- COVID-19 Risk Assessment Tool from Georgia Tech can tell you how likely you are to be exposed to the coronavirus at an event in any county in America.
- The interactive map is constantly being updated with the latest data, and you can adjust the number of people that will be at your event to see how risky it will be.
- This COVID-19 tool isn’t definitive, but it could help you plan a safe Thanksgiving gathering.
Unless something changes drastically in the coming days, the US is going to continue to watch its record-breaking infection rate spike throughout the winter. There is no national strategy, many states have given up on the mask and social distance mandates, and as a result, our country is seeing the worst COVID-19 outbreak of the pandemic, with hospitals in many states full to bursting. At this point, all that you can do is try to keep yourself and your family safe, and the good news is that there are a number of ways to do that, including a new online tool.
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As noted by the LA Times, a group of researchers at Georgia Tech have put together an interactive COVID-19 Event Risk Assessment Planning Tool that is intended to help everyone from government officials to private individuals see how likely they are to catch the virus throughout the country on a granular level.
In order to use the site, make sure you’re on the first tab (“USA risk estimates by county”) and then use the slider on the left side of the page to estimate how many people will be at the event you are planning to attend. For example, if you’re going home to Dallas, Texas to celebrate Thanksgiving later this month, there’s a 60% chance you’ll encounter someone infected with the novel coronavirus at an event with 50 people present. If you drop the number of guests to 25, your chances of coming into contact with an infected individual drop to 36%.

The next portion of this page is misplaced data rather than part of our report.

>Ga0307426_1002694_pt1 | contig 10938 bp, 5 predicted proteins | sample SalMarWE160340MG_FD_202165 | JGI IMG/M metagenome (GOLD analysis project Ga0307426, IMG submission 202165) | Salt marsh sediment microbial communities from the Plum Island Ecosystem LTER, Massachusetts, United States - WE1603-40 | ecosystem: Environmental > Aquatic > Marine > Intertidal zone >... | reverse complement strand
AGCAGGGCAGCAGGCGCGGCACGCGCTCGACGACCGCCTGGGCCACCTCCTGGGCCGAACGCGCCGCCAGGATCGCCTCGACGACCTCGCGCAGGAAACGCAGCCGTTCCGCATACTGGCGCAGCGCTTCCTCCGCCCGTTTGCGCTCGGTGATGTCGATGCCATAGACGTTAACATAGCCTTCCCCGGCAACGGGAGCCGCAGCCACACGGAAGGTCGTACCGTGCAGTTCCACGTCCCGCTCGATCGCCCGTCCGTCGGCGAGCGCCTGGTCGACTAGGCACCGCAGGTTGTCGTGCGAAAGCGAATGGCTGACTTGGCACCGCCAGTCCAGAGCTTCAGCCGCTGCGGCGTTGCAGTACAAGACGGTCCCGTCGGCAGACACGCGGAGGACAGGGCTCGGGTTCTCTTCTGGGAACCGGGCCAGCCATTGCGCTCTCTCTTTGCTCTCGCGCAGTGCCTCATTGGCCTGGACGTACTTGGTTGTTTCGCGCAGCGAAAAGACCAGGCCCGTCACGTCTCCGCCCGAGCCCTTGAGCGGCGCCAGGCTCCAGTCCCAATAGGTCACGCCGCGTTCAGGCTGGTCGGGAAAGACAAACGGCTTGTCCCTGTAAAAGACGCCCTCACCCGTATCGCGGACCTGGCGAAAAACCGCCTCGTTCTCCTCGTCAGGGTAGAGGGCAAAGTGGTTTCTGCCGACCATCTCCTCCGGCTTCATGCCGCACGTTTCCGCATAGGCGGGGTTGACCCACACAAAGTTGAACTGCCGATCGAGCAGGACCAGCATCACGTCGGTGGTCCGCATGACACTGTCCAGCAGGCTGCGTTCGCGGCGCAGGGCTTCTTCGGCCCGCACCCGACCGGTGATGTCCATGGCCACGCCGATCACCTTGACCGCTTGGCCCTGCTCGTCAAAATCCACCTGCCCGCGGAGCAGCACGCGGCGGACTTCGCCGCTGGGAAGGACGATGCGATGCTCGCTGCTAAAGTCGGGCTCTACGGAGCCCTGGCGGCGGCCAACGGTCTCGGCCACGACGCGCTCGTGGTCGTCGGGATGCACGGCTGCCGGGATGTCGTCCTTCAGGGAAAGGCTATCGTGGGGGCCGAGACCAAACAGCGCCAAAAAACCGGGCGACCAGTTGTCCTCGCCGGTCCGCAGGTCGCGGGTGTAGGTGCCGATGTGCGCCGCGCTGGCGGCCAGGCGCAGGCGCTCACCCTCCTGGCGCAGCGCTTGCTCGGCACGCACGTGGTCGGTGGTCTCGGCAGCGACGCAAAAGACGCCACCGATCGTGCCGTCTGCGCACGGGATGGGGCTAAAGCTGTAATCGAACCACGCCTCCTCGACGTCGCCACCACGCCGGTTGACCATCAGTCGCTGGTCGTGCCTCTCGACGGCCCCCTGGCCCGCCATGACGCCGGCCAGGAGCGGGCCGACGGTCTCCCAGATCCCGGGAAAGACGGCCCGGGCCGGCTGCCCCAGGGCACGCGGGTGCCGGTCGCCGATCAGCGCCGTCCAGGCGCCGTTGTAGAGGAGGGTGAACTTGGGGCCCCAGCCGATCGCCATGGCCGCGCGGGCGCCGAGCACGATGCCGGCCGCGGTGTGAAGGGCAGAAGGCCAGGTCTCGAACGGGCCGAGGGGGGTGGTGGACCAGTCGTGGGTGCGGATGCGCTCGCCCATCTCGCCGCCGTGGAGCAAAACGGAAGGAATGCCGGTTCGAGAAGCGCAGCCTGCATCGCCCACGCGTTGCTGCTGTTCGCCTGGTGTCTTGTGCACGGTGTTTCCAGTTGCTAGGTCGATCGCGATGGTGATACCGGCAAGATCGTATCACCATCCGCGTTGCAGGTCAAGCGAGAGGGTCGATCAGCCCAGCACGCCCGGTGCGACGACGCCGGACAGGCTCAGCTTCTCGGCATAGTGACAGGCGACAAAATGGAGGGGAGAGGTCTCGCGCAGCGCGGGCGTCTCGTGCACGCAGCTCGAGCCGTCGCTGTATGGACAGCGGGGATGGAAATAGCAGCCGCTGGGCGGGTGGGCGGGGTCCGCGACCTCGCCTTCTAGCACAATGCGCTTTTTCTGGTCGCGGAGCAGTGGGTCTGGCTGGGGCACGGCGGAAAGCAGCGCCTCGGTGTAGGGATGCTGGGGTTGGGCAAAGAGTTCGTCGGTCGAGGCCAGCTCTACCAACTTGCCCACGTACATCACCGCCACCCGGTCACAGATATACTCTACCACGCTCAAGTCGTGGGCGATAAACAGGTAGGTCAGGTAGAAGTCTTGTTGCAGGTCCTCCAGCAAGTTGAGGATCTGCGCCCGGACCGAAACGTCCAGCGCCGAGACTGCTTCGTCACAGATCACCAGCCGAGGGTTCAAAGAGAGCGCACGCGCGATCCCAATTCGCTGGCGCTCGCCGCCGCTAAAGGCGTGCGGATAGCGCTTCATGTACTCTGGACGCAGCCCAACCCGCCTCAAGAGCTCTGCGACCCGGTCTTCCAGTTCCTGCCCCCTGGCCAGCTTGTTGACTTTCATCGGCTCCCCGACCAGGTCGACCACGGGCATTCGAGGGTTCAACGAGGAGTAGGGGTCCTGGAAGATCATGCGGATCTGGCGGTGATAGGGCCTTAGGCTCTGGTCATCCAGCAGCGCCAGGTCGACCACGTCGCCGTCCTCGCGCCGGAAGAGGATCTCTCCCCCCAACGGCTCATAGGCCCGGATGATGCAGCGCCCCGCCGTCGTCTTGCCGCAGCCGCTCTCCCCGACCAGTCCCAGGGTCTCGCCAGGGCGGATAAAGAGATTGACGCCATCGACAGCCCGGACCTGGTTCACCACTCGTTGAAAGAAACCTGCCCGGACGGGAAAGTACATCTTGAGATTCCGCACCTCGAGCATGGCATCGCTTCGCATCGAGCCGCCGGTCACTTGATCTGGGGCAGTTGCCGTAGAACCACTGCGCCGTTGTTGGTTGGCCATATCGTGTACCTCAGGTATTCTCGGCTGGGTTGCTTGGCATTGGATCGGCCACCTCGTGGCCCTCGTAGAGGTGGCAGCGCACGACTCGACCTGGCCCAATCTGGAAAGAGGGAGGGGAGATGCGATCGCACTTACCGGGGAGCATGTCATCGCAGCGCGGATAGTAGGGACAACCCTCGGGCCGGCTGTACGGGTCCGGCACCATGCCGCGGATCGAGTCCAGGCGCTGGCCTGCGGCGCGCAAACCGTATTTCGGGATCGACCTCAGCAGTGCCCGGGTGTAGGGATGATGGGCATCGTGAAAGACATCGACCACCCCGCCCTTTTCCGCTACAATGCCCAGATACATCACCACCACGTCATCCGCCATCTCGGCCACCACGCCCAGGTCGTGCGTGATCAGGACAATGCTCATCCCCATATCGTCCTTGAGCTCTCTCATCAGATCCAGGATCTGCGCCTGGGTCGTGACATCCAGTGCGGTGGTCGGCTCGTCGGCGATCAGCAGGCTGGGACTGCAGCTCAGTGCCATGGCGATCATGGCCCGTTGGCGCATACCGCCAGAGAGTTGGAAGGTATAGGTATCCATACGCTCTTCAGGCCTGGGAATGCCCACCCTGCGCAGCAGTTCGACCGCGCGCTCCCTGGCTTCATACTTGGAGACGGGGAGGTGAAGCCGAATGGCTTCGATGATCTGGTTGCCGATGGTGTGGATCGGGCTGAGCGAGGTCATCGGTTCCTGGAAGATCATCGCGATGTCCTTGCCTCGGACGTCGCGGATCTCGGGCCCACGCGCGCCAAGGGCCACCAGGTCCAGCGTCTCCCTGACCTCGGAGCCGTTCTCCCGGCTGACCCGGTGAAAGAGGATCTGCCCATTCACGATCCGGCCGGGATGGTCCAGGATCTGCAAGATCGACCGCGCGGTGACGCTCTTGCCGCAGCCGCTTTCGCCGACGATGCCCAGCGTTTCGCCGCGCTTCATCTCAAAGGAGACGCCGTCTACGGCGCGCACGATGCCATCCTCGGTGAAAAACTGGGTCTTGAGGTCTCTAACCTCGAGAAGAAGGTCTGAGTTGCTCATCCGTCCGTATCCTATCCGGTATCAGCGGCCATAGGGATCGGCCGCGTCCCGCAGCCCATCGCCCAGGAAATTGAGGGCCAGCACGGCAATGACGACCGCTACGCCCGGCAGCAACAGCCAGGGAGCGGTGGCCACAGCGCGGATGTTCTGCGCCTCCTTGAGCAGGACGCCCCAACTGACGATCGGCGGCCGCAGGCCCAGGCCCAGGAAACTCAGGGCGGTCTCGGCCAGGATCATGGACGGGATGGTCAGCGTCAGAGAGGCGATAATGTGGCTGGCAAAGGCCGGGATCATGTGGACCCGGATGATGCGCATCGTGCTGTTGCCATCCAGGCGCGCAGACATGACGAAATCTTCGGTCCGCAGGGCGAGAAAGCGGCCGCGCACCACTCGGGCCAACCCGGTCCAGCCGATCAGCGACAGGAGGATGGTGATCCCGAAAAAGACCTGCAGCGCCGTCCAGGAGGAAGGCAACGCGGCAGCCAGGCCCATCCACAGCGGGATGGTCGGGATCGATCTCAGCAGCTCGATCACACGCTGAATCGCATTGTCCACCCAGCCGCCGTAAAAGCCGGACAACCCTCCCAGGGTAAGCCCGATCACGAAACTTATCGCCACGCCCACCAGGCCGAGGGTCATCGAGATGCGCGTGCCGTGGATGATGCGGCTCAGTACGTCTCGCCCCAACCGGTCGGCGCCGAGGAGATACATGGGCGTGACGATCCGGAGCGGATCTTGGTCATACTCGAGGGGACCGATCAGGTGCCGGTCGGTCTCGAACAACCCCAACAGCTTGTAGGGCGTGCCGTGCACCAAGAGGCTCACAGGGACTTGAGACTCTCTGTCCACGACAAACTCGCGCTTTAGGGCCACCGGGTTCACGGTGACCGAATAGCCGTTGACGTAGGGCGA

“In a way it’s like a weather map,” Clio Andris, a professor at Georgia Tech who helped build the interactive tool, told the LA Times. “It can tell you what the risk is that it will rain, but it can’t tell you if you’ll get wet. That depends on if you carry an umbrella, or if you choose not to go outside at all.”
The tool went live on Georgia Tech’s website in July, but was recently peer-reviewed in Nature, giving it even more credibility than it already had. As useful as the tool can be, it assumes that cases are actually ten times higher than is being reported out of the region you look at, as only a fraction of the infected community is actually being tested. The tool also doesn’t take into account how diligent people at these events are being, as Andris says above, which means the risk factor drops if everyone is wearing masks and social distancing. Obviously, the level of risk also fluctuates significantly based on whether or not the event in question is being held indoors.
With all of that in mind, this tool certainly isn’t the be-all and end-all when it comes to making decisions to could affect your health and the health of those around you, but the map is updated every single day, and unless you plan to stay home until a vaccine is ready, this tool could help keep you safe when you do go outside.